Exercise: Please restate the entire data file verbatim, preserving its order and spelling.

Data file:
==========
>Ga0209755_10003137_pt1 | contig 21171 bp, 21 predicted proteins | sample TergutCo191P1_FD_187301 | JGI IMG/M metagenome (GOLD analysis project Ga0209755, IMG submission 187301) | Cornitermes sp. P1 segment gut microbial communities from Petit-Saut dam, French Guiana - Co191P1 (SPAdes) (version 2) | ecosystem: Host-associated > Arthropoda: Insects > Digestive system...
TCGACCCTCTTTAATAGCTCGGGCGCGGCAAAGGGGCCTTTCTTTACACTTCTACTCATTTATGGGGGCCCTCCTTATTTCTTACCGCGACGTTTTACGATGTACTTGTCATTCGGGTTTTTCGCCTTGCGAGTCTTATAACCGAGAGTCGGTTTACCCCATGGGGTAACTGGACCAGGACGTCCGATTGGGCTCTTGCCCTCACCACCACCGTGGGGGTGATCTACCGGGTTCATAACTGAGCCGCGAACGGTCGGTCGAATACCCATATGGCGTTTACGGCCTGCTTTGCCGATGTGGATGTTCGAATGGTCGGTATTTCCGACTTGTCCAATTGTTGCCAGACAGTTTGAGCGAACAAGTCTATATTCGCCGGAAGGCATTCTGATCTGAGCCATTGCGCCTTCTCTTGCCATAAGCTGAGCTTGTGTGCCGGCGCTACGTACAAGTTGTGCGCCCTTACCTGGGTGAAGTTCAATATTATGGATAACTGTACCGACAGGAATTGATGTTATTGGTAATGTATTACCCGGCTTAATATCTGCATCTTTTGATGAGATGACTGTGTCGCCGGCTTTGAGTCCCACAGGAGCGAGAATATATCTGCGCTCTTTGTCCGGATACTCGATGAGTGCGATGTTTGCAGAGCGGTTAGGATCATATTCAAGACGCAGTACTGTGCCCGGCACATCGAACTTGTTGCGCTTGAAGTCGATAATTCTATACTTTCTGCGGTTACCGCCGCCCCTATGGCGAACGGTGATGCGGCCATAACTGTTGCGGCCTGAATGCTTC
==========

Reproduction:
>Ga0209755_10003137_pt1 | contig 21171 bp, 21 predicted proteins | sample TergutCo191P1_FD_187301 | JGI IMG/M metagenome (GOLD analysis project Ga0209755, IMG submission 187301) | Cornitermes sp. P1 segment gut microbial communities from Petit-Saut dam, French Guiana - Co191P1 (SPAdes) (version 2) | ecosystem: Host-associated > Arthropoda: Insects > Digestive system...
TCGACCCTCTTTAATAGCTCGGGCGCGGCAAAGGGGCCTTTCTTTACACTTCTACTCATTTATGGGGGCCCTCCTTATTTCTTACCGCGACGTTTTACGATGTACTTGTCATTCGGGTTTTTCGCCTTGCGAGTCTTATAACCGAGAGTCGGTTTACCCCATGGGGTAACTGGACCAGGACGTCCGATTGGGCTCTTGCCCTCACCACCACCGTGGGGGTGATCTACCGGGTTCATAACTGAGCCGCGAACGGTCGGTCGAATACCCATATGGCGTTTACGGCCTGCTTTGCCGATGTGGATGTTCGAATGGTCGGTATTTCCGACTTGTCCAATTGTTGCCAGACAGTTTGAGCGAACAAGTCTATATTCGCCGGAAGGCATTCTGATCTGAGCCATTGCGCCTTCTCTTGCCATAAGCTGAGCTTGTGTGCCGGCGCTACGTACAAGTTGTGCGCCCTTACCTGGGTGAAGTTCAATATTATGGATAACTGTACCGACAGGAATTGATGTTATTGGTAATGTATTACCCGGCTTAATATCTGCATCTTTTGATGAGATGACTGTGTCGCCGGCTTTGAGTCCCACAGGAGCGAGAATATATCTGCGCTCTTTGTCCGGATACTCGATGAGTGCGATGTTTGCAGAGCGGTTAGGATCATATTCAAGACGCAGTACTGTGCCCGGCACATCGAACTTGTTGCGCTTGAAGTCGATAATTCTATACTTTCTGCGGTTACCGCCGCCCCTATGGCGAACGGTGATGCGGCCATAACTGTTGCGGCCTGAATGCTTC